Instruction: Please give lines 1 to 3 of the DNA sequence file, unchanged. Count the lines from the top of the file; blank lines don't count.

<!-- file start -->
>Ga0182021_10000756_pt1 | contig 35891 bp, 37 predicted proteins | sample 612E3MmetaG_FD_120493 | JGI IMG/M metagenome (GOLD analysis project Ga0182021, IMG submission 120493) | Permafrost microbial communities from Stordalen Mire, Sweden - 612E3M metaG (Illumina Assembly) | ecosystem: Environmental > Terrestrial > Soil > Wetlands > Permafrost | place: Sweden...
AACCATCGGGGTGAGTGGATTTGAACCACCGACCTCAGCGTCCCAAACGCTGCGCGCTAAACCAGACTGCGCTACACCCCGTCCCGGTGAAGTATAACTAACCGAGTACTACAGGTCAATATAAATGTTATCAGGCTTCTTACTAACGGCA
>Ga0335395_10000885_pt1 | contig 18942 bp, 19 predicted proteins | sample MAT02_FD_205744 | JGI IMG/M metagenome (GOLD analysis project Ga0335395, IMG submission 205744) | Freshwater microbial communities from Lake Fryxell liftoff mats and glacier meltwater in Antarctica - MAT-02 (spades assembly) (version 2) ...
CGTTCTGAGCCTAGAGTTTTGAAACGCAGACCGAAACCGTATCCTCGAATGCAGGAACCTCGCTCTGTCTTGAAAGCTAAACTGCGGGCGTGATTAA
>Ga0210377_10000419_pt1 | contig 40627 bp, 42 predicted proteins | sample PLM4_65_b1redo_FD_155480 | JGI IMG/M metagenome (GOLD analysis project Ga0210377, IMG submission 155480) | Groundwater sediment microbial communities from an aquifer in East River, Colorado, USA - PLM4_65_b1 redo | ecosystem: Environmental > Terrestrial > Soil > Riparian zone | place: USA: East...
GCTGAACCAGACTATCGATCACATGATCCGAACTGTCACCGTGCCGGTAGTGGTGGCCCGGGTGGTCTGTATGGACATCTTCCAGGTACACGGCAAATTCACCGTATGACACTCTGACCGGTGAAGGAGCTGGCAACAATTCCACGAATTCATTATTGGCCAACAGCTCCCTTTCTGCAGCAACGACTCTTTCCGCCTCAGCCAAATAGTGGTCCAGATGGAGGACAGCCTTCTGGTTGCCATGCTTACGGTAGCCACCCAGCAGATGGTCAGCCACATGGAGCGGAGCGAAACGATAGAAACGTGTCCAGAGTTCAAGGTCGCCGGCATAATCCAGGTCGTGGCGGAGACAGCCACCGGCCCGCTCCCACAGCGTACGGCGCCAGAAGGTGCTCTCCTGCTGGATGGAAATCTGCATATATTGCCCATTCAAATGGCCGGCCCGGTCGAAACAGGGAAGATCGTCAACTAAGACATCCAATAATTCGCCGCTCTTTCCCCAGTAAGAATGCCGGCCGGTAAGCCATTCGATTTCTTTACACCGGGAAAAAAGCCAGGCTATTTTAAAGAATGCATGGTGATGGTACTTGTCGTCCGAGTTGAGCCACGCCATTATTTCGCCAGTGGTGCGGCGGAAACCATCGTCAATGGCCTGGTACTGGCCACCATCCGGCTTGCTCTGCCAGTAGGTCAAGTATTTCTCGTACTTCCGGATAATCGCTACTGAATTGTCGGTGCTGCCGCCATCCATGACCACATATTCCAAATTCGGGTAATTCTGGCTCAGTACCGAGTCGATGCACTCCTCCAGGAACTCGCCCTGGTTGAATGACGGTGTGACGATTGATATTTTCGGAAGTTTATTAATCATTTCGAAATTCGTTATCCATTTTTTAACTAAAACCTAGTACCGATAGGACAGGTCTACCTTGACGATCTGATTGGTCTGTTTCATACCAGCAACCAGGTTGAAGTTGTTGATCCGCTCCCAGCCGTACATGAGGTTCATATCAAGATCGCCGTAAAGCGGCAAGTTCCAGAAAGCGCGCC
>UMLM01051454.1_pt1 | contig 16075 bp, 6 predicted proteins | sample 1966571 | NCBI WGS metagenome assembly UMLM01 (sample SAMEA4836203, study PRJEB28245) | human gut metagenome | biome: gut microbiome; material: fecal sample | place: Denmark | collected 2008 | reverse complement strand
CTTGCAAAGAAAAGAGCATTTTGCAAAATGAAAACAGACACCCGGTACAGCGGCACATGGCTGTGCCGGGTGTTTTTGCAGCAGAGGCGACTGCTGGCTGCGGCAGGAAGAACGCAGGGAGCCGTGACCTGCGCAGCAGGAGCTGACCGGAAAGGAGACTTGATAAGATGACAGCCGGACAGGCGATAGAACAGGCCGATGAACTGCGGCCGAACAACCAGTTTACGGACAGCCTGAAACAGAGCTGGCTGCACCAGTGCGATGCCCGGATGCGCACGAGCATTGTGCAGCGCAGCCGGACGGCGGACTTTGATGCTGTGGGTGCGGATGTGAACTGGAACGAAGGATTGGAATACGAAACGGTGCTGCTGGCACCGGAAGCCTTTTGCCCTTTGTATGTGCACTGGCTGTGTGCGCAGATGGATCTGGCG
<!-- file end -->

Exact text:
>Ga0182021_10000756_pt1 | contig 35891 bp, 37 predicted proteins | sample 612E3MmetaG_FD_120493 | JGI IMG/M metagenome (GOLD analysis project Ga0182021, IMG submission 120493) | Permafrost microbial communities from Stordalen Mire, Sweden - 612E3M metaG (Illumina Assembly) | ecosystem: Environmental > Terrestrial > Soil > Wetlands > Permafrost | place: Sweden...
AACCATCGGGGTGAGTGGATTTGAACCACCGACCTCAGCGTCCCAAACGCTGCGCGCTAAACCAGACTGCGCTACACCCCGTCCCGGTGAAGTATAACTAACCGAGTACTACAGGTCAATATAAATGTTATCAGGCTTCTTACTAACGGCA
>Ga0335395_10000885_pt1 | contig 18942 bp, 19 predicted proteins | sample MAT02_FD_205744 | JGI IMG/M metagenome (GOLD analysis project Ga0335395, IMG submission 205744) | Freshwater microbial communities from Lake Fryxell liftoff mats and glacier meltwater in Antarctica - MAT-02 (spades assembly) (version 2) ...